The equality watchdog is conducting an internal investigation into allegations that a director requested names of ethnic minority staff that could be asked to join the British National Party (BNP).
A source told Personnel Today that the director asked colleagues in a teleconference to identify employees at the Equality and Human Rights Commission (EHRC) from black and ethnic minority backgrounds who could be asked to join the far-right BNP.
The EHRC allegedly wanted to gather evidence that the BNP refused membership to minority applicants, in the build up to its legal case against the party’s rules. The far-right party has subsequently agreed to change its constitution and membership rules.
In a letter to Personnel Today, the source said: “[The director] clearly ignored the legal, ethical and public safety implication of [his or her] advice. We have learnt that all staff present in the teleconference rejected the advice of [the director] and have officially complained against [that person].”
Personnel Today contacted members of staff allegedly involved in the teleconference, who confirmed the incident was currently being investigated, but refused to provide further details.
The source claimed the staff involved in the teleconference have since been “treated with suspicion” and labelled “troublemakers”.
“Some directors have even chosen to make derogatory remarks against [the staff] rather than taking any firm action against [the director],” the source added.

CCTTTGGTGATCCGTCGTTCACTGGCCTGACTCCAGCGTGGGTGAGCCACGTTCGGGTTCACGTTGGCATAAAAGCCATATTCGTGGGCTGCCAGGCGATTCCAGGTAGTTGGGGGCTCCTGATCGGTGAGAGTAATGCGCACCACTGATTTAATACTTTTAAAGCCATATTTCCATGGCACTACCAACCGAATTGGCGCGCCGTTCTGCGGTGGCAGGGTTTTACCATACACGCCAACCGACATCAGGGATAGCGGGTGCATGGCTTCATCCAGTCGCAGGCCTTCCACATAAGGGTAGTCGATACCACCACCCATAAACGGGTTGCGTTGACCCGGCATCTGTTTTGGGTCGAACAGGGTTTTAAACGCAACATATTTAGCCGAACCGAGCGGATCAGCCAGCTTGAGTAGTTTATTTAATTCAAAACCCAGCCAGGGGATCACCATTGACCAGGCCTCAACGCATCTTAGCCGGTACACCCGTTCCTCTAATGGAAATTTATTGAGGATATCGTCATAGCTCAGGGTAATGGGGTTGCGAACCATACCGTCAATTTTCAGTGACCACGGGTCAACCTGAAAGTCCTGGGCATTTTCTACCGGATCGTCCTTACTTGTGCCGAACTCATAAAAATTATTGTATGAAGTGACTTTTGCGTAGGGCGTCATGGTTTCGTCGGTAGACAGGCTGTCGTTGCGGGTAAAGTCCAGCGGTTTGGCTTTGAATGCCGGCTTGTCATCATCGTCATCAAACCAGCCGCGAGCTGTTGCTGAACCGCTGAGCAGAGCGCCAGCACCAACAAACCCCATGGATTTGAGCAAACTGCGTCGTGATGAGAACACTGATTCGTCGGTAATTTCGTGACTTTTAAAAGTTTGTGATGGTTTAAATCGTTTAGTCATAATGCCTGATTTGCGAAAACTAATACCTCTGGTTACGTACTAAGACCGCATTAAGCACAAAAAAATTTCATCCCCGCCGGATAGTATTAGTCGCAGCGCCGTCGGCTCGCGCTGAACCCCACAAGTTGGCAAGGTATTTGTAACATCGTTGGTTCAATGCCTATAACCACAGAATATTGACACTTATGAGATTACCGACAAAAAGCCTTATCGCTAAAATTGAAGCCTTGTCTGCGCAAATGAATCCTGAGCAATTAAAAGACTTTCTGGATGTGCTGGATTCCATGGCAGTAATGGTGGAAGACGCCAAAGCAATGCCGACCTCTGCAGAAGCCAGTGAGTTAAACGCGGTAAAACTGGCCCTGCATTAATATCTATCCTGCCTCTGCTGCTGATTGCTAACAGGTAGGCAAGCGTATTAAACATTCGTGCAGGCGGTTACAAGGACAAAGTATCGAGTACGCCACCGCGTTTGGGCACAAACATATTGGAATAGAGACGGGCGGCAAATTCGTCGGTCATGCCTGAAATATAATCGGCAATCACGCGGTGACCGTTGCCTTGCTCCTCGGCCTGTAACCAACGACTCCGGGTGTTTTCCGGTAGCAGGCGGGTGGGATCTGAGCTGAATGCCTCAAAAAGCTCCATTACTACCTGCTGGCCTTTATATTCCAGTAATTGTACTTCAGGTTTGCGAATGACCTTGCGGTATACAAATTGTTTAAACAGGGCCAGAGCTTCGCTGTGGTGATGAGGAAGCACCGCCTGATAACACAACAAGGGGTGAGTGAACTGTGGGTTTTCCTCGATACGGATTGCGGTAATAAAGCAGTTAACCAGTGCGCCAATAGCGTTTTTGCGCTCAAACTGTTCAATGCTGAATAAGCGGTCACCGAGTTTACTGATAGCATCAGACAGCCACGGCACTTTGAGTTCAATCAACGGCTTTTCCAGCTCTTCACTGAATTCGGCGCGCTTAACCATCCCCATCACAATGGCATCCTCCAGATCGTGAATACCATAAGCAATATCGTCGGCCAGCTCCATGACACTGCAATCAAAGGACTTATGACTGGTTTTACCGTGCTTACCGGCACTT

Jeya Thiruchelvam, employment law editor at XpertHR, warned the alleged actions by the director could constitute race discrimination.
She said: “Ironically, the act of requesting or instructing non-white employees to join the BNP, even if the aim is to highlight the assertion that the BNP is continuing to restrict its membership on racial grounds, and is therefore inherently racist, may well constitute direct race discrimination.
“This is because you have a situation where employees are being selected on the grounds of their race (or ethnic or national origin) and being treated less favourably – by being requested to a join a far-right extremist political party – than their white colleagues.”
An EHRC spokeswoman did not deny the allegations, but said: “An internal investigation is ongoing at the moment. It is not, and has never been, the policy of the commission to encourage anyone to join or attempt to join the BNP. The commission has never authorised anyone to issue any such instructions.”
Pressure grows on EHRC chairman
Meanwhile, the behaviour of the EHRC’s chairman, Trevor Phillips, is under scrutiny by the Joint Committee on Human Rights, following accusations he “isolated” and “intimidated” other commissioners, some of whom subsequently resigned. Phillips is due to give evidence to the committee of MPs on 10 November.
Story updated at 15.32pm on 30 October